What to Read Next
When properly designed and operated, the traditional supply chain has offered customers three primary benefits — reduced cost, faster delivery and improved quality. But managers are increasingly recognizing that these advantages, while necessary, are not always sufficient in the modern business world. A new paradigm is emerging of a more sophisticated supply chain — one that also serves as a vehicle for developing and sustaining competitive advantage under a variety of performance objectives.
The Leading Question
How can supply chains be designed and managed not only for reduced cost but also for multiple outcomes?
How can supply chains be designed and managed not only for reduced cost but also for multiple outcomes?
- There are six basic outcomes, each with a corresponding set of specific design traits.
- Outcomes should be blended, where feasible, without overfocusing on any single one.
- Supply chains’ design and management should be tailored to particular operating conditions.
In academic terms, we could say that while the old supply chain was strategically decoupled and price driven, the new supply chain is strategically coupled and value driven. More simply put, the supply chain should be designed and managed to deliver specific outcomes. So concluded participants in the Supply Chain Management 2010 and Beyond research initiative, a four-year set of surveys and workshops on which this article is based.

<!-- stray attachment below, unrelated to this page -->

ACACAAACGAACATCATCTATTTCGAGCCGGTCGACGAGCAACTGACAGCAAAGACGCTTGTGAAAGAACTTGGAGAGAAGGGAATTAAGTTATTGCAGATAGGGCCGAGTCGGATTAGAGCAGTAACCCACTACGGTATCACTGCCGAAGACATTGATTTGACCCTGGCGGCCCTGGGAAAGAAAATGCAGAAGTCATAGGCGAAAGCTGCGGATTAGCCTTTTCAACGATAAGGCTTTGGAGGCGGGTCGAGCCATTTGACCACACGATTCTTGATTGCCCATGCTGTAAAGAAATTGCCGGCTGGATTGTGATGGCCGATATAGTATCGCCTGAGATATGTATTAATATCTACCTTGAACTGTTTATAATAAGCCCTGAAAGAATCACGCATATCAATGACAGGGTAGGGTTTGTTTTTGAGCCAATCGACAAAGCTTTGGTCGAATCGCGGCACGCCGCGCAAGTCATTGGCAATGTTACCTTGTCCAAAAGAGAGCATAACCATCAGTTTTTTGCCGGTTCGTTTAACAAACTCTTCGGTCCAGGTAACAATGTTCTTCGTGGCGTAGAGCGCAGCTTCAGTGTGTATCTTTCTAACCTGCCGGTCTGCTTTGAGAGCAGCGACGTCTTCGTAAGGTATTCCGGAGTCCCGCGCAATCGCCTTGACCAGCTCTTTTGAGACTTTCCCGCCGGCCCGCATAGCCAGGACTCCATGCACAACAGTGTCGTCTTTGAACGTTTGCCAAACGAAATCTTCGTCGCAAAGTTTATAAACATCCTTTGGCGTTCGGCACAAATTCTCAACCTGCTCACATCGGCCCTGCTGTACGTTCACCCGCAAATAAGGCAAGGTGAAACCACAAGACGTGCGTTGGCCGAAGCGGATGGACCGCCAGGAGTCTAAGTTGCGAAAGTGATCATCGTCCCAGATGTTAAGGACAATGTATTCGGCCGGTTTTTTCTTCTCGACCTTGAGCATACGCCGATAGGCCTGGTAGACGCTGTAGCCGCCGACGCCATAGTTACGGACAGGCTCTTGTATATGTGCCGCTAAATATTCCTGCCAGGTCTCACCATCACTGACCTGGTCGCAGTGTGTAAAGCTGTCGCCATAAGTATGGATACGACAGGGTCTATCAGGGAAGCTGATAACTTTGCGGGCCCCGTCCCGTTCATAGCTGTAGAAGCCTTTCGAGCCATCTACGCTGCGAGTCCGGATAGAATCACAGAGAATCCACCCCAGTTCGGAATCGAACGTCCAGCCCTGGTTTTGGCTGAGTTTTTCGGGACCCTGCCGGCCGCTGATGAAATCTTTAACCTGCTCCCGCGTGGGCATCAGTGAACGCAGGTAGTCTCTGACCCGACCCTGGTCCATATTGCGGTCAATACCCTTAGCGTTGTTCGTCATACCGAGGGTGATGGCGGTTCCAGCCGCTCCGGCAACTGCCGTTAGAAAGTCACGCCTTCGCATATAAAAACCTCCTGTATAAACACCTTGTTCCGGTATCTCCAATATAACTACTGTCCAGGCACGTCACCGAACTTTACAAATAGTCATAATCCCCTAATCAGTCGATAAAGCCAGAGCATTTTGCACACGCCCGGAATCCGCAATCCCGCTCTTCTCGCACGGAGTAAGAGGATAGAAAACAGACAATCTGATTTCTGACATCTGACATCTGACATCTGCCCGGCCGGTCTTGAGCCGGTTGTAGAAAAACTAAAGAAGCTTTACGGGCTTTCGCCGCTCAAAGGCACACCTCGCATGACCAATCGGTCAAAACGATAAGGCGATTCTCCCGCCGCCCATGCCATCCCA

We believe that supply chains should provide one or more of six basic outcomes: “cost,” responsiveness, security, sustainability, resilience and innovation.
Cost. Reducing price (initially) and cost (ultimately) are the key objectives. This “cost” outcome is a combination of monetary cost (the primary performance criterion) and delivery and quality (secondary criteria). Using the terminology of Terry Hill,1 cost is the “order winner,” while delivery and quality are “qualifiers.”
Responsiveness is the ability to change quickly in terms of volume, mix or location as a function of changing conditions. Typically, responsiveness warrants a higher price.
Security is an outcome that has recently garnered a great deal of attention, with instances of tainted food products from China and tainted generic drugs from India. It implies that the supply chain’s products will not be contaminated or otherwise unsafe.